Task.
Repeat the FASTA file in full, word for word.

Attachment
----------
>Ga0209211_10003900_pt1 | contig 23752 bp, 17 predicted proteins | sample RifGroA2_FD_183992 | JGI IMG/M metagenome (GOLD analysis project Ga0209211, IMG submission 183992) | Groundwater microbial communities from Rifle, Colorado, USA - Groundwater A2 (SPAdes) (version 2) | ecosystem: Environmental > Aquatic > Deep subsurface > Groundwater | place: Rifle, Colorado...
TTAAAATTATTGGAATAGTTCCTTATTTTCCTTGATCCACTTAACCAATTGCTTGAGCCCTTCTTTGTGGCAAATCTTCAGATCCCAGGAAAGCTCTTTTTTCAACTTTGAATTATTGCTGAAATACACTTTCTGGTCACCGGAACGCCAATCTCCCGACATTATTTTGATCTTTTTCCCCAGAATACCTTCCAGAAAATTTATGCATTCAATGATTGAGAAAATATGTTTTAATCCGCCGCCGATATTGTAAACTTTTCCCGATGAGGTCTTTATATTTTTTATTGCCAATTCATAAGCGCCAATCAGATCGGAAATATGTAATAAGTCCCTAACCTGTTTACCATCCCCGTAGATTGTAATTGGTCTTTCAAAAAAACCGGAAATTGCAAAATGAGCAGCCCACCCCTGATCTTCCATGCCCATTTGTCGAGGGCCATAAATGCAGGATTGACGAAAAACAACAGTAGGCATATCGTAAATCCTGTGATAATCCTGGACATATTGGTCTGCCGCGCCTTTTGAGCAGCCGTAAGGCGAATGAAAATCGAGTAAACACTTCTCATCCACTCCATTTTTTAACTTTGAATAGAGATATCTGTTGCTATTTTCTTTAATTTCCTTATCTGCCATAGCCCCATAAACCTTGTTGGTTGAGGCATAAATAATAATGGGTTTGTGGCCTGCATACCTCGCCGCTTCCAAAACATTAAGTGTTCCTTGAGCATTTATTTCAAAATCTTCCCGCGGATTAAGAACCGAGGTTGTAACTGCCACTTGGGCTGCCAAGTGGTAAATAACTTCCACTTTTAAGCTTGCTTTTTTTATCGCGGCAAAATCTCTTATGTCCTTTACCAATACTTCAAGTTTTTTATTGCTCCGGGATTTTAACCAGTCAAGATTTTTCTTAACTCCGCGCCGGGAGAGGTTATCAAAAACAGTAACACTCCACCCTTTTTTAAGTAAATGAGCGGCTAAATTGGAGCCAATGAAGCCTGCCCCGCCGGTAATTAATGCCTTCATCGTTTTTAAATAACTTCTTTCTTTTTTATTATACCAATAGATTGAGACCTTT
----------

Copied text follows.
>Ga0209211_10003900_pt1 | contig 23752 bp, 17 predicted proteins | sample RifGroA2_FD_183992 | JGI IMG/M metagenome (GOLD analysis project Ga0209211, IMG submission 183992) | Groundwater microbial communities from Rifle, Colorado, USA - Groundwater A2 (SPAdes) (version 2) | ecosystem: Environmental > Aquatic > Deep subsurface > Groundwater | place: Rifle, Colorado...
TTAAAATTATTGGAATAGTTCCTTATTTTCCTTGATCCACTTAACCAATTGCTTGAGCCCTTCTTTGTGGCAAATCTTCAGATCCCAGGAAAGCTCTTTTTTCAACTTTGAATTATTGCTGAAATACACTTTCTGGTCACCGGAACGCCAATCTCCCGACATTATTTTGATCTTTTTCCCCAGAATACCTTCCAGAAAATTTATGCATTCAATGATTGAGAAAATATGTTTTAATCCGCCGCCGATATTGTAAACTTTTCCCGATGAGGTCTTTATATTTTTTATTGCCAATTCATAAGCGCCAATCAGATCGGAAATATGTAATAAGTCCCTAACCTGTTTACCATCCCCGTAGATTGTAATTGGTCTTTCAAAAAAACCGGAAATTGCAAAATGAGCAGCCCACCCCTGATCTTCCATGCCCATTTGTCGAGGGCCATAAATGCAGGATTGACGAAAAACAACAGTAGGCATATCGTAAATCCTGTGATAATCCTGGACATATTGGTCTGCCGCGCCTTTTGAGCAGCCGTAAGGCGAATGAAAATCGAGTAAACACTTCTCATCCACTCCATTTTTTAACTTTGAATAGAGATATCTGTTGCTATTTTCTTTAATTTCCTTATCTGCCATAGCCCCATAAACCTTGTTGGTTGAGGCATAAATAATAATGGGTTTGTGGCCTGCATACCTCGCCGCTTCCAAAACATTAAGTGTTCCTTGAGCATTTATTTCAAAATCTTCCCGCGGATTAAGAACCGAGGTTGTAACTGCCACTTGGGCTGCCAAGTGGTAAATAACTTCCACTTTTAAGCTTGCTTTTTTTATCGCGGCAAAATCTCTTATGTCCTTTACCAATACTTCAAGTTTTTTATTGCTCCGGGATTTTAACCAGTCAAGATTTTTCTTAACTCCGCGCCGGGAGAGGTTATCAAAAACAGTAACACTCCACCCTTTTTTAAGTAAATGAGCGGCTAAATTGGAGCCAATGAAGCCTGCCCCGCCGGTAATTAATGCCTTCATCGTTTTTAAATAACTTCTTTCTTTTTTATTATACCAATAGATTGAGACCTTT